This Important Literacy Program Is Celebrating 10 Great Years

Earlier this year, UNESCO’s Enhancement of Literacy in Afghanistan (ELA) program celebrated its milestone 10th birthday. In 2008 UNESCO and Afghanistan’s Ministry of Education launched the large-scale ELA program to address the urgent challenge of improving Afghanistan’s seriously low literacy rates. Today, a decade later, ELA has helped more than 1.2 million Afghans acquire basic literacy and numeracy skills, along with new perspectives on education and new opportunities for a better future. Read on to learn more about this important program.


How did ELA get started?

According to Irina Bokova, the director-general of UNESCO from 2009 to 2017, literacy is the cornerstone for peace and development in the 21st century, underpinning all the essential skills—like knowledge acquisition, interpersonal communication, and social cooperation—that are at the very heart of modern society. But throughout Afghanistan’s decades of war, many Afghans were left out of the damaged formal education system, and mere survival was enough of a challenge for much of the country’s population. As a result, Afghanistan has one of the lowest literacy rates in the world, estimated at just 31 percent of the adult population (15 years of age and older). In addition, there is a sharp divide between literacy rates in urban and rural areas, with literate adults making up less than 2 percent of the population in some of Afghanistan’s most remote provinces.


school children


But with the greater stability that the country began to enjoy in the mid-2000s, literacy has re-emerged as an important national priority, which led to the development of the ELA program in 2008. The largest-scale literacy effort ever seen in Afghanistan, ELA was created with the ambitious aim of improving adult literacy, numeracy, and vocational skills levels in all of Afghanistan’s 34 provinces. Over the past 10 years, ELA has been funded by the governments of Japan, Sweden, Finland, and most recently, South Korea.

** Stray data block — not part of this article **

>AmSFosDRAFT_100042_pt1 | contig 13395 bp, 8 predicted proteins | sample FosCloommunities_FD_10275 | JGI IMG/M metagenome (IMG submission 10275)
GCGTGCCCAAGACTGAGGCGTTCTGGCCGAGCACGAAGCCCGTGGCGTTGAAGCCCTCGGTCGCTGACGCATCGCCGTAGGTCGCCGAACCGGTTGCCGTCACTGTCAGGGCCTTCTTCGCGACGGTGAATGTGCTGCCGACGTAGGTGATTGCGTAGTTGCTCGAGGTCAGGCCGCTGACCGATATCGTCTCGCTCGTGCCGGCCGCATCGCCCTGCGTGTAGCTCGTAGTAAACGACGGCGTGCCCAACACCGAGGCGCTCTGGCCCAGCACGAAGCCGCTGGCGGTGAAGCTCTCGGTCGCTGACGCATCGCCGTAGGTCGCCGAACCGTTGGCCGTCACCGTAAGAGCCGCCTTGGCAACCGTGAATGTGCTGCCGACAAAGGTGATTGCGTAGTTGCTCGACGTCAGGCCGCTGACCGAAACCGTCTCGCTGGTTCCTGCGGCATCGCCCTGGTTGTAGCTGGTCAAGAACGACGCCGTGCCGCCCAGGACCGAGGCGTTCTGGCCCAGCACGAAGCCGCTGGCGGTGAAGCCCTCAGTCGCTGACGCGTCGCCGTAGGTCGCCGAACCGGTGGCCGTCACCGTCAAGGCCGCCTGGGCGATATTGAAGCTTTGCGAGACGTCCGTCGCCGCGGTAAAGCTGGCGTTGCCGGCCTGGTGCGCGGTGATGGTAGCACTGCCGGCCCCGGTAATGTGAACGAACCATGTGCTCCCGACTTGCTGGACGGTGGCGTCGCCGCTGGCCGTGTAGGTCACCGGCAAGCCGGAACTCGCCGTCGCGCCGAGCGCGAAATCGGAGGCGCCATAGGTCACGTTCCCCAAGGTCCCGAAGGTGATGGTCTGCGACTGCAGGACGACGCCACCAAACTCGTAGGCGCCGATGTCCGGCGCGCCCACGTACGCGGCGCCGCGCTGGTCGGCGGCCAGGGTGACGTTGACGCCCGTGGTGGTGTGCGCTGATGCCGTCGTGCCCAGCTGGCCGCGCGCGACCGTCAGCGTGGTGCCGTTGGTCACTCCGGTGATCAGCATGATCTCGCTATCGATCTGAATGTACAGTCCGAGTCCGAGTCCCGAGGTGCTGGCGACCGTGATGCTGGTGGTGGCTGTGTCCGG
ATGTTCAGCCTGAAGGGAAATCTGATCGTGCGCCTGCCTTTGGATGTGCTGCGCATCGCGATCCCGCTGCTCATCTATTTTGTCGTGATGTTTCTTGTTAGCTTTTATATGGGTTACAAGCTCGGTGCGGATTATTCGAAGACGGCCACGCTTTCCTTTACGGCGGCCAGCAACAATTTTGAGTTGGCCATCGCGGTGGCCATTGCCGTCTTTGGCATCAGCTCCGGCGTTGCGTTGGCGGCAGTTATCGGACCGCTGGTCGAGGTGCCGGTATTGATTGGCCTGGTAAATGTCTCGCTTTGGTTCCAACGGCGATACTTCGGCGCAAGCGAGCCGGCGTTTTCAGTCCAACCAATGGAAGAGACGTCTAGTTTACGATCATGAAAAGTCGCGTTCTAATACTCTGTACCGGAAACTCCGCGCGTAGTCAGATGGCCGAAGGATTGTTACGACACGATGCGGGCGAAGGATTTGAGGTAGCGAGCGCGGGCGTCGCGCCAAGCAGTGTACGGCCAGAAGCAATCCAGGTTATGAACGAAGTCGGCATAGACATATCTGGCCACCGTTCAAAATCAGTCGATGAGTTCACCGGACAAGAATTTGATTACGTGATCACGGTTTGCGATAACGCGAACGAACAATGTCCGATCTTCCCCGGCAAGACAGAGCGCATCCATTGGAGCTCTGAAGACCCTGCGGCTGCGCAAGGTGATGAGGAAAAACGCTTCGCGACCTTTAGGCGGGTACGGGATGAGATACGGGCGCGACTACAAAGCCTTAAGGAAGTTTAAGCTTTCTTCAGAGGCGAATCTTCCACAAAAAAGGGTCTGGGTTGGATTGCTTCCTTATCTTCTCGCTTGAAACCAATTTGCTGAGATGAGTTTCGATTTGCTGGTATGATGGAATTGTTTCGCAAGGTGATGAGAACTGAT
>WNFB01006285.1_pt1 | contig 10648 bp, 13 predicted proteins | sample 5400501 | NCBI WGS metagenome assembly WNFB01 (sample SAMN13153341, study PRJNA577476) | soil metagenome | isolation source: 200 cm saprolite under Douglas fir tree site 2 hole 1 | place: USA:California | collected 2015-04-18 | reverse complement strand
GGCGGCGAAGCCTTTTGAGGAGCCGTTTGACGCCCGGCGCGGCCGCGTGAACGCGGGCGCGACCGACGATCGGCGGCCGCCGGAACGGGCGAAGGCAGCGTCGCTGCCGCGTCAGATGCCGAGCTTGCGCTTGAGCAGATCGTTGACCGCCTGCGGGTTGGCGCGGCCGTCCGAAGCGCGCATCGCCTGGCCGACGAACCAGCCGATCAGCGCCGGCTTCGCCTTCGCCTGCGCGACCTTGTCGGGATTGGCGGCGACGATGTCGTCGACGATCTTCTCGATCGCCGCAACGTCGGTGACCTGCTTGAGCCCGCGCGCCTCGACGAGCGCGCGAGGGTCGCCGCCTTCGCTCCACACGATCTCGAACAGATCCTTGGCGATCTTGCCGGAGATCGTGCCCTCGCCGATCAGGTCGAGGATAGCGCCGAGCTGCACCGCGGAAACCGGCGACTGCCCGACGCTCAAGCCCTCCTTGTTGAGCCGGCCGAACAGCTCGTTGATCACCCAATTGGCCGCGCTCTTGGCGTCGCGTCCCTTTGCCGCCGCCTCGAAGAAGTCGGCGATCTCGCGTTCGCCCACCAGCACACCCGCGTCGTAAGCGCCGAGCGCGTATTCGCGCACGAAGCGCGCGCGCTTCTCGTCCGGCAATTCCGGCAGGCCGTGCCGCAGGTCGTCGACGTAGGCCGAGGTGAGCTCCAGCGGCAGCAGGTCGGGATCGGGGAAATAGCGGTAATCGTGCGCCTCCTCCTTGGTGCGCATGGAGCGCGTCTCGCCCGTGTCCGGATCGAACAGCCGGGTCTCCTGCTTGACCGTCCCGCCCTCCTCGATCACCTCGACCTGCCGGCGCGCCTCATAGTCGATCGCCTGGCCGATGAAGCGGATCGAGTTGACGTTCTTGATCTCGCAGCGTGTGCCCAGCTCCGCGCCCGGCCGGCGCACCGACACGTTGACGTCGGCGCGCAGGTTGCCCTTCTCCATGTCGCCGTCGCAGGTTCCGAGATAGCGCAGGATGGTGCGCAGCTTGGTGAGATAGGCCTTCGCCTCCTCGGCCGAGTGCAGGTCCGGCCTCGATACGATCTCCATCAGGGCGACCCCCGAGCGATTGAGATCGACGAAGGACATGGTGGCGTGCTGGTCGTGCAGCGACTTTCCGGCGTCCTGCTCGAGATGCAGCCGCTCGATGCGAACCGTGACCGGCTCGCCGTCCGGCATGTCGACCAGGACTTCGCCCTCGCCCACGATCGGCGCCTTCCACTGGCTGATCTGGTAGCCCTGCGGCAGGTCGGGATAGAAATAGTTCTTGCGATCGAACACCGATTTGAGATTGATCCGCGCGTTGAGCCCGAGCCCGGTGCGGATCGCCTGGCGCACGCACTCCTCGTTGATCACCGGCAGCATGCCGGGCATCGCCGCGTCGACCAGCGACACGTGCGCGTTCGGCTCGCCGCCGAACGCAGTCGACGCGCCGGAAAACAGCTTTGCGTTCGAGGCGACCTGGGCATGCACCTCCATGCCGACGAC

How was ELA implemented?

Since 2008, ELA has gone through three different phases of operation, with each phase growing in scale and scope. From 2008 to 2010, ELA I provided literacy courses to more than 250,000 youths and adults in nine different provinces; the central objective of this first phase was to promote literacy education and the acquisition of literacy skills as an important tool for poverty reduction and peacebuilding.

ELA II, which operated from 2010 and 2013, provided literacy courses to more than 325,000 youths and adults in 18 provinces and also offered vocational skills training to select literacy graduates. With this second phase, ELA aimed to provide learners with the opportunity and the tools to become more productive family members and citizens, as well as greater contributors to Afghanistan’s development.

Over the period of ELA’s third phase, which took place from 2014 to early 2018, the program provided literacy education to 630,000 youth and adults in all 34 Afghan provinces and worked more intensively with the Afghan government to build national capacity for implementing and leading literacy initiatives. The third phase of ELA also introduced a Skill-Based Literacy program, which focused on providing selected learners with important vocational skills.


How did UNESCO support ELA?

As a central partner in the ELA program, UNESCO provided support and interventions across a number of different focus areas, including:

Curriculum and materials development—UNESCO provided technical support to the Ministry of Education’s Literacy Department for the development of a comprehensive, harmonized curriculum framework for literacy education. This standardized framework allowed literacy providers all over the country to more easily meet the diverse needs of their learners. In addition, UNESCO supported the Literacy Department in developing a series of general literacy workbooks used for basic adult literacy education.



Monitoring and evaluation—The establishment, monitoring, and assessment of specific program outcomes is an important part of ensuring that ELA is functioning properly and achieving its intended objectives. UNESCO provided technical support to the Literacy Department as it worked to develop a Non-Formal Education Management Information System, which has since helped the department to collect, collate, analyze, and present program data more effectively and accurately.

Advocacy and communication—While providing literacy education is ELA’s main objective, an important part of achieving this goal involves promoting and raising the profile of literacy education among policymakers, opinion leaders, and other key stakeholders. UNESCO has spearheaded a number of important initiatives in literacy advocacy, such as the establishment of the UNESCO Bibigul Literacy Prize, which recognizes government and non-governmental organizations in Afghanistan for their outstanding work in providing adult literacy services.


What’s next for ELA?

After 10 years of successful operation, during which more than 1.2 million Afghans acquired critical basic literacy skills, ELA transitioned earlier this year into the Adult Literacy & Non-Formal Education program. Targeting youth and adults that have been left out of the formal education system, this new program is set to operate until 2022.

How Is IOM Supporting Afghans Who Return to the Country?